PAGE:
At present, Russian brands are still under development. However, the consumer is already willing to purchase them. The brands need improving, they should build communication and talent strategies, and develop a distinctive style so as to catch the consumer's attention. What the buyer remembers about the company or its product at the psyche level forms their first but a very resilient and enduring conviction— whether they trust the producer and wish to buy what that producer offers.
Russian designers are noted for more avant-garde mentality and greater appetite for risk and creative work than most of young designers in the West whom we got used to considering more sophisticated and forward-minded. Branding in Russia has great potential with all this desire to push less conventional ideas and energy.
Do you have any contacts with any of your colleagues in the domestic market?
As there are a lot of international branding firms here, I met a number of old friends. But we do not discuss any specific projects even with each other.
Knowledge, enlightenment and experience often come all of a sudden, and only if your contact with your client is so close that you understand clearly what their true goals are, what thoughts and aims they wake up with. The thoughts the client is absorbed with are sure to impact the way they do their business, interact with their partners, and finally the objectives they set to us, designers. We prefer to establish such relationships with the client that would enable us to understand their motives from the very beginning and anticipate their wishes. This reduces the time required to discuss technical issues of the project and find a golden mean, i.e. the client can be sure already at the draft level that their wishes and expectations are taken into account and we can guarantee that the branding or design case in question will be a good shot and ensure a commercial success. Of course, designers often face challenges and disappointments in the course of the project but this is inherent in any creative pursuit.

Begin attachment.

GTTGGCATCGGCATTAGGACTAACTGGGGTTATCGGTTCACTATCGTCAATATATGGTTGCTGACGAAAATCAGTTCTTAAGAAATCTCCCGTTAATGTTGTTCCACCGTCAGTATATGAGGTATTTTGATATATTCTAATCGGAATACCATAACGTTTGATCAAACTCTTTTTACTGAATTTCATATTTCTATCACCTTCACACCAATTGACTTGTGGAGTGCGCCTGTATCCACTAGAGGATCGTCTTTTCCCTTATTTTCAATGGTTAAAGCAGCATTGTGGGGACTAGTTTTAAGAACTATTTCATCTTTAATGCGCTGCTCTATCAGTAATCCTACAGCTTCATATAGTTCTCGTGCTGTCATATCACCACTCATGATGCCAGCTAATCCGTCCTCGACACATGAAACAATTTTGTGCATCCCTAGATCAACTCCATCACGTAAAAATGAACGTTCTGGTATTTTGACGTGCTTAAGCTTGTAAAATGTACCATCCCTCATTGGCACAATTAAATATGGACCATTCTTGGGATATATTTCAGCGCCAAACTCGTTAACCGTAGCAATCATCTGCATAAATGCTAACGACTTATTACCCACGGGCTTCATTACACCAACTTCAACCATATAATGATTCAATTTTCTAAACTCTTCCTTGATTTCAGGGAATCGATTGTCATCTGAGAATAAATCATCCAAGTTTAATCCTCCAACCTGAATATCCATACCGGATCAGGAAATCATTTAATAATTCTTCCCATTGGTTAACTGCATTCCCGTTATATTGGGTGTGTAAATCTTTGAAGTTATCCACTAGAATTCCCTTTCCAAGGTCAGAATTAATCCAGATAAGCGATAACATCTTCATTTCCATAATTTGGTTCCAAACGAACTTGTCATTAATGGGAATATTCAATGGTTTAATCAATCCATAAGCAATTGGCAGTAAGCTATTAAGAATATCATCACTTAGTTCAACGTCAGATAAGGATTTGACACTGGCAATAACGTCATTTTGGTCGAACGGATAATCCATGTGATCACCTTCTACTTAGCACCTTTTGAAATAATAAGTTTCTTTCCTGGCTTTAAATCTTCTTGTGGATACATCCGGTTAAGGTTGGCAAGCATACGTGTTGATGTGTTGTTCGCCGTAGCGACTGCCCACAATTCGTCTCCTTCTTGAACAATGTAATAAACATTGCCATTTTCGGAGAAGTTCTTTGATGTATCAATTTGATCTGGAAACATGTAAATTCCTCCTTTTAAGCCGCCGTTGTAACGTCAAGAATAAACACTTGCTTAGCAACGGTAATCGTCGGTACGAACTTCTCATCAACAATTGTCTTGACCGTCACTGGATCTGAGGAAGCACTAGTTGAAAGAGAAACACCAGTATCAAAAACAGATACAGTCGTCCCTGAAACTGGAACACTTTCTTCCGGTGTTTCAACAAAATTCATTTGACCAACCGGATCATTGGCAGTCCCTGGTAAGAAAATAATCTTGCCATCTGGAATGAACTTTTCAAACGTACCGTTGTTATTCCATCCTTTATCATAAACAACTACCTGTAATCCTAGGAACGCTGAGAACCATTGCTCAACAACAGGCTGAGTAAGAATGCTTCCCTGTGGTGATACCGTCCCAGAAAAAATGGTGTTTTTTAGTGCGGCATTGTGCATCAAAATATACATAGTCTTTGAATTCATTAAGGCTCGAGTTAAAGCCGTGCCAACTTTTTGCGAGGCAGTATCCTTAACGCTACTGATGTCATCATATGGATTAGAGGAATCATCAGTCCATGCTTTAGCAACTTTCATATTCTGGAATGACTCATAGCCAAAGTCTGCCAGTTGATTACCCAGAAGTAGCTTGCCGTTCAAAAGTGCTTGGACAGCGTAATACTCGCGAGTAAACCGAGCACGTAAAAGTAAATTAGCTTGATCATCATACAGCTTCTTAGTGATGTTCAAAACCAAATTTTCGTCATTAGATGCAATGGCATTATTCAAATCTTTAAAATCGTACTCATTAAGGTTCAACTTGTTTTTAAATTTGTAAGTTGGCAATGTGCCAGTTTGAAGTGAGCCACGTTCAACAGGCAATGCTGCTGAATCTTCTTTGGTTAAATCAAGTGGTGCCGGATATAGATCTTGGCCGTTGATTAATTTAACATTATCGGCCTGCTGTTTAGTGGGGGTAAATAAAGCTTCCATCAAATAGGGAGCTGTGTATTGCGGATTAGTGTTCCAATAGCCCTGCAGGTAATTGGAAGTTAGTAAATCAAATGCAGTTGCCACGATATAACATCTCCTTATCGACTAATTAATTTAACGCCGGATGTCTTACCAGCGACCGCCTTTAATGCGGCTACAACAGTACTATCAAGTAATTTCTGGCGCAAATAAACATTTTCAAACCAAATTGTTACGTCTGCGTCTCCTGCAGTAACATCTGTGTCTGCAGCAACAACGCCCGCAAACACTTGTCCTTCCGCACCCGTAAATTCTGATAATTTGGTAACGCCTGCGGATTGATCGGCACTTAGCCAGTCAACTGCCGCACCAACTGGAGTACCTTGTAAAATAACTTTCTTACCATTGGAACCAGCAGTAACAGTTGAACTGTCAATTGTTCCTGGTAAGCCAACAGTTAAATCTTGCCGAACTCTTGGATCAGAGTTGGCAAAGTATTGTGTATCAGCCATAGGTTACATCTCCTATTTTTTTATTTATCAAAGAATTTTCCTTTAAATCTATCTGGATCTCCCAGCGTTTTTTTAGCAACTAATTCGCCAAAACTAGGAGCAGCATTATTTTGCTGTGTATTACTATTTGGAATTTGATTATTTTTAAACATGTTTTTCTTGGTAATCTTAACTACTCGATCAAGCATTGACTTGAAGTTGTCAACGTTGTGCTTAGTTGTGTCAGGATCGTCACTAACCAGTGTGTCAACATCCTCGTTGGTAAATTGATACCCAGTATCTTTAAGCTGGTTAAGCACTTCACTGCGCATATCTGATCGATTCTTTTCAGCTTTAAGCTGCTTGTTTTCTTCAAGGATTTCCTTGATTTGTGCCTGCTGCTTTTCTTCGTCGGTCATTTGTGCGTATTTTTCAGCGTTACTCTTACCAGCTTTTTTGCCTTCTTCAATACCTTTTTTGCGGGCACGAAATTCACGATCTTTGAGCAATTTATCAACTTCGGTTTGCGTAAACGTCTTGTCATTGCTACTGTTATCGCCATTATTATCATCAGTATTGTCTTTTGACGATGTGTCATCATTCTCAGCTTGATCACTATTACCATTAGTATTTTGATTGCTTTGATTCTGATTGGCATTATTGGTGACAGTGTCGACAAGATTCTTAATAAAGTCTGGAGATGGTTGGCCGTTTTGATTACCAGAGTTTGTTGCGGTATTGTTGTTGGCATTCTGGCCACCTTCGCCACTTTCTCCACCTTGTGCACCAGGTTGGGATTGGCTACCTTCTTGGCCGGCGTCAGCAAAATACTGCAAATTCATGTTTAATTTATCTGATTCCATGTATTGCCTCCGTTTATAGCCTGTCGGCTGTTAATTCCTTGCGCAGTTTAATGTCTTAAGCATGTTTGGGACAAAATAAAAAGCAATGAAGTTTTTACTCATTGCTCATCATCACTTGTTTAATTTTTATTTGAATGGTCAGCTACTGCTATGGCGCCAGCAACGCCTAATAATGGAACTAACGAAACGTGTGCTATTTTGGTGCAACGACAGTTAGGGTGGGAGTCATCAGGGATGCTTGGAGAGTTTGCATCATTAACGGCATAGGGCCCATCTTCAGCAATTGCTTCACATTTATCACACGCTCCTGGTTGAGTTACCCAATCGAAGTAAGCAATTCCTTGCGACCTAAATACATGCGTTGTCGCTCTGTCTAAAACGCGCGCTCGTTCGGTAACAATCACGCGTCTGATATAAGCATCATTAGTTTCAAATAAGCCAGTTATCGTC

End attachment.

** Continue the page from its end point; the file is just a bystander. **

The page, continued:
My informal interaction with the professional community usually takes place, for instance, in the format of lectures that I still deliver at Strelka as an external expert. I see it as an opportunity to share my experience and to tell young trendsetters in Moscow about brand promotion techniques and strategies. I got a chance to meet a lot of young designers there who were all great guys.
Please tell us about the recent rebranding project for Radio Electronic Technologies Concern (KRET). What difficulties did you face? Why did the project take a whole year of work? Did the client accept it easily?
A recognisable global brand is a ticket to success for any company. You cannot beat your competitors without a strong brand in the global market. Any competition of brands does not come down just to whose logo is ‘cooler’. It is, first and foremost, a battle of corporate visions and philosophies. To win, they should be clear to the target audience: consumers, partners, and investors. The brand is one of core intangible assets of any company.
KRET’s new brand has been officially introduced quite recently. It is, in the first place, a symbol of the company’s impeccable reputation. When creating a graphic language, we strove to reflect the image of the Concern as a stable and open-minded producer of reliable marketable solutions. As a designer, I should note this project sets a high bar for our followers in the global market. For me, the KRET brand exemplifies accuracy in design. Every element and every image are aligned with the grid references we have developed.